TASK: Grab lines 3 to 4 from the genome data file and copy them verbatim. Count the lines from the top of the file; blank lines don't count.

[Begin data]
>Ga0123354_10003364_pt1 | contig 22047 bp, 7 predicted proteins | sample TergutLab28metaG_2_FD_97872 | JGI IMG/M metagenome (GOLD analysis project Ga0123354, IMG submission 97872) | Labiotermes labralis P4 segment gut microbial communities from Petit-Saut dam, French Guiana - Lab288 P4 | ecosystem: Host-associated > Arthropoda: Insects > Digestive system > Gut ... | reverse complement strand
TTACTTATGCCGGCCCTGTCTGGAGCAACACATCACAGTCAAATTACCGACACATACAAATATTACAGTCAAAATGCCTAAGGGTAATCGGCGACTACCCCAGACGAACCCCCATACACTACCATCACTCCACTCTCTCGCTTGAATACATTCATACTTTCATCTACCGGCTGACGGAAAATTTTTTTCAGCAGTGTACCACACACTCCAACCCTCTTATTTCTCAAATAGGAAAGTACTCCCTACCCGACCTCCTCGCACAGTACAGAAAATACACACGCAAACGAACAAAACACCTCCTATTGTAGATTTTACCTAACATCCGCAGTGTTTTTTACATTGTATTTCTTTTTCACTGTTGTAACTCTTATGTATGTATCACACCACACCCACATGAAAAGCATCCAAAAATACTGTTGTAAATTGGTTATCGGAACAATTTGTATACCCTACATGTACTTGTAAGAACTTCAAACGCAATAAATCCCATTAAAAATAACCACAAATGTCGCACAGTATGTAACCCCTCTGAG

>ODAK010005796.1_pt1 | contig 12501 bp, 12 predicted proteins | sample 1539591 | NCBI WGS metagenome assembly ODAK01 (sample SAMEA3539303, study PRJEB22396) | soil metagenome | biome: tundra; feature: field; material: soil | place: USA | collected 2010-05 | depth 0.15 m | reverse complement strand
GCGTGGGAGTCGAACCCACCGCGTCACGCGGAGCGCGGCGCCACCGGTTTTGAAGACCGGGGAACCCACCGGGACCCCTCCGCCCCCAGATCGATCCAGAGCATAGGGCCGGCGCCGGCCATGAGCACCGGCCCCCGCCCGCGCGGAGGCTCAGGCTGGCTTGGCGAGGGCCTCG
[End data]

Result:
>ODAK010005796.1_pt1 | contig 12501 bp, 12 predicted proteins | sample 1539591 | NCBI WGS metagenome assembly ODAK01 (sample SAMEA3539303, study PRJEB22396) | soil metagenome | biome: tundra; feature: field; material: soil | place: USA | collected 2010-05 | depth 0.15 m | reverse complement strand
GCGTGGGAGTCGAACCCACCGCGTCACGCGGAGCGCGGCGCCACCGGTTTTGAAGACCGGGGAACCCACCGGGACCCCTCCGCCCCCAGATCGATCCAGAGCATAGGGCCGGCGCCGGCCATGAGCACCGGCCCCCGCCCGCGCGGAGGCTCAGGCTGGCTTGGCGAGGGCCTCG